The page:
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Sponsored: The World of Just Cause 2 - Using Creative Technology to Build Huge Open Landscapes
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Sponsored: The World of Just Cause 2 - Using Creative Technology to Build Huge Open Landscapes

May 16, 2013 Article Start Page 1 of 6 Next
 

Avalanche Studios was founded over ten years ago out of passion for open world gaming. But for me it actually started back in 1984 when playing Ian Bell's and David Braben's classic game Elite for the BBC Micro Model B. I was astonished by the way they could create a whole universe with 8000 unique planets that you could travel freely between, on a machine with just 32KB of memory and with a CPU running at 2 MHz. It was a completely different experience from all of the platform games and sidescrollers of the time. Mesmerizing.

Bedroom Space Cadets

My two brothers and I built a spaceship cockpit in a closet at home using old discarded machinery that our dad brought home for us from the university at which he was a professor. In the center sat the BBC and a joystick. Being the oldest brother, I was obviously the highest in rank, and in charge of the joystick, while my brothers were commanded to sit with a finger on the countermeasure keys, ready to EMP any incoming enemy missiles, or in worst case, activate the escape pod. Pressing too late often meant instant deportation to the vacuum of space -- the bedroom outside the closet. Luckily for me, that harsh penalty didn't kill their passion for open world games, and we eventually started experimenting in making our own.

We soon discovered fractals and how procedural techniques could be used to achieve experiences far greater than the typically perceived constraints of the hardware would allow -- just like Braben and Bell had done several years earlier. Living in the countryside in the north of Sweden, our interest became trying to replicate the landscape outside of our windows using these techniques. Many years (and much coding) later, a procedural landscape demo attracted the interest of an Eidos producer, and the Just Cause franchise was born.

Space and Beyond

Fundamental to the gameplay of the Just Cause series is the ability to move freely in an enormous world. Long draw distances are vital for the Just Cause experience, since the player's progression and motivation is much guided by visual input. We wanted the player to see things in the horizon and become interested to find out what hides behind that distant mountain range or on that remote island. The Avalanche Engine is developed from the ground up to cater to sandbox gameplay in huge open worlds with large draw distances.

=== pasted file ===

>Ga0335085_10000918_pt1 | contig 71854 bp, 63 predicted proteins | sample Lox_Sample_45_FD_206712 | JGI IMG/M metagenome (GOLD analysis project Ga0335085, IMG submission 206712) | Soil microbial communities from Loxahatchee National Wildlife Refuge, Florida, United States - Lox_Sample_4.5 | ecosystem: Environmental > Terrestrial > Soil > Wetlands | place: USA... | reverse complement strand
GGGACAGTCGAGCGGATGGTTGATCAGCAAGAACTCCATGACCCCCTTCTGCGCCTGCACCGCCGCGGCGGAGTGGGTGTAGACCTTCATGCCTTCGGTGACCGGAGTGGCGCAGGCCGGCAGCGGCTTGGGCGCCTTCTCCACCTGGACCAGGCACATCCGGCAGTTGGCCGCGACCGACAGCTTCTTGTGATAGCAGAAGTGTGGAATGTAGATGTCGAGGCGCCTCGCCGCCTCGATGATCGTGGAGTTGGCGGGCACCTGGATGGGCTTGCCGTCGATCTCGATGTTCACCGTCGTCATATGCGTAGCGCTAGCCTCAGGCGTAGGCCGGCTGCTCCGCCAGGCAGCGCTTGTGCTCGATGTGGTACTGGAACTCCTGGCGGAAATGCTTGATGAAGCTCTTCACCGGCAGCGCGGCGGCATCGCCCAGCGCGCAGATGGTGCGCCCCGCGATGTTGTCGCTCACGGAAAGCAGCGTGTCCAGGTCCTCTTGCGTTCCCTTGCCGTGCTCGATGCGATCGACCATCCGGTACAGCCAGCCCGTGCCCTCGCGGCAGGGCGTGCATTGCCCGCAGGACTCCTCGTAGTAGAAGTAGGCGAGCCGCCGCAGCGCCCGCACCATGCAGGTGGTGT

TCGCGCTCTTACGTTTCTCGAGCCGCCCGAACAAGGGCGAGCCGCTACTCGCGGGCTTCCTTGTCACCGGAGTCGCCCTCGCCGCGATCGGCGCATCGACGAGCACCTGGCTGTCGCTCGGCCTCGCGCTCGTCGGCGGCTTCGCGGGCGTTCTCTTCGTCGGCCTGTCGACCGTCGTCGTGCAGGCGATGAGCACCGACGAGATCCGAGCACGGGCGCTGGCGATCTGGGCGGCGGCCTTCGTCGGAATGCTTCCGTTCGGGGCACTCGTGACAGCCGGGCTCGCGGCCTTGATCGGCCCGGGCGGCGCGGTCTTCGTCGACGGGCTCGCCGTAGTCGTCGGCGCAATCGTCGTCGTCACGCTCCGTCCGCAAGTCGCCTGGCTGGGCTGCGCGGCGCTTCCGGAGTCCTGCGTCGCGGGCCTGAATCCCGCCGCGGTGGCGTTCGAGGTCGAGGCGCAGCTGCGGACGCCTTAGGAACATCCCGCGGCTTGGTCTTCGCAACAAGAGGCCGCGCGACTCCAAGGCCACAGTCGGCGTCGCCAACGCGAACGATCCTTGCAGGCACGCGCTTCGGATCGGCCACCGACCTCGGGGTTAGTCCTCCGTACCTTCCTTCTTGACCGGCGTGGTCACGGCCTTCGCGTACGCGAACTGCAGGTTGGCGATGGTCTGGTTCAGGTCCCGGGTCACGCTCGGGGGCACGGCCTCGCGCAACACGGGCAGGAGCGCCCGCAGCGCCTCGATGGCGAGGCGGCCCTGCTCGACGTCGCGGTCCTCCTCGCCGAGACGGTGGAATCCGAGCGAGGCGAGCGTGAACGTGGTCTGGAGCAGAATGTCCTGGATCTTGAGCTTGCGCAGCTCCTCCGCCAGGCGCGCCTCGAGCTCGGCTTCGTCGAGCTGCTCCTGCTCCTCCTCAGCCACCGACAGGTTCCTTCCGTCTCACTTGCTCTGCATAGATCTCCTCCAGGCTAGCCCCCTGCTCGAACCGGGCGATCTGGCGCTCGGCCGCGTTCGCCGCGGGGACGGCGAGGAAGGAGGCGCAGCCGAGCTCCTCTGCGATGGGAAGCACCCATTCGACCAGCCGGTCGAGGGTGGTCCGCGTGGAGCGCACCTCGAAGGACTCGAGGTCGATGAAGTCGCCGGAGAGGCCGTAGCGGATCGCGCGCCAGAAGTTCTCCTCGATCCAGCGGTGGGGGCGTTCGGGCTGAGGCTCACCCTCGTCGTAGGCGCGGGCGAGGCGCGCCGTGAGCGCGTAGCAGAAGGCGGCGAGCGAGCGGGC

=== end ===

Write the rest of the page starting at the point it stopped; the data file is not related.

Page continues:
There are many technologies required to achieve this, making it very difficult to retrofit open-world functionality to existing game engines. This article will describe one of those techniques, namely terrain rendering. More specifically it will describe how the terrain mesh is generated in the Just Cause games, and how we were able to draw a 32 by 32 kilometer world with full draw distance. It will describe our geo-morphing technique that made the long draw distance possible while at the same time eliminating level-of-detail "popping." It will also describe the resource management techniques and data compression required to efficiently stream and recreate the large amount of data required to generate the terrain meshes.

The goals for designing the terrain system in the Avalanche Engine were:

Memory efficiency. The original Just Cause was released on PlayStation 2, so we knew that we had to have a very tight memory representation to make a world of that size fit. Data compression and procedural techniques would be required.

High performance. There are a lot of things to render in an open world game so the terrain system cannot consume much of the available processing power. We knew that static vertex buffers would have to be used to achieve this, which ruled out some terrain rendering techniques.

High visual fidelity. Meant high resolution, no level-of-detail popping," large draw distance, etc. Again, especially considering the other two goals, procedural techniques would be crucial to accomplish this.

A typical Just Cause 2 vista

The same scene in wireframe. Note the increased resolution at the shorelines and other complex regions. 


Article Start Page 1 of 6 Next

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Comments


Mark DeLoura
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This was a great article, thanks!

Linus Blomberg
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Glad you liked it!

/Linus

Twitter: @BlombergLinus

Chris Birke
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I second Mark's opinion, and I especially liked the bit on storing the x/z z/x pair.

Ferruccio Cinquemani
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I didn't understand most of it and still liked it. :)

Nick Harris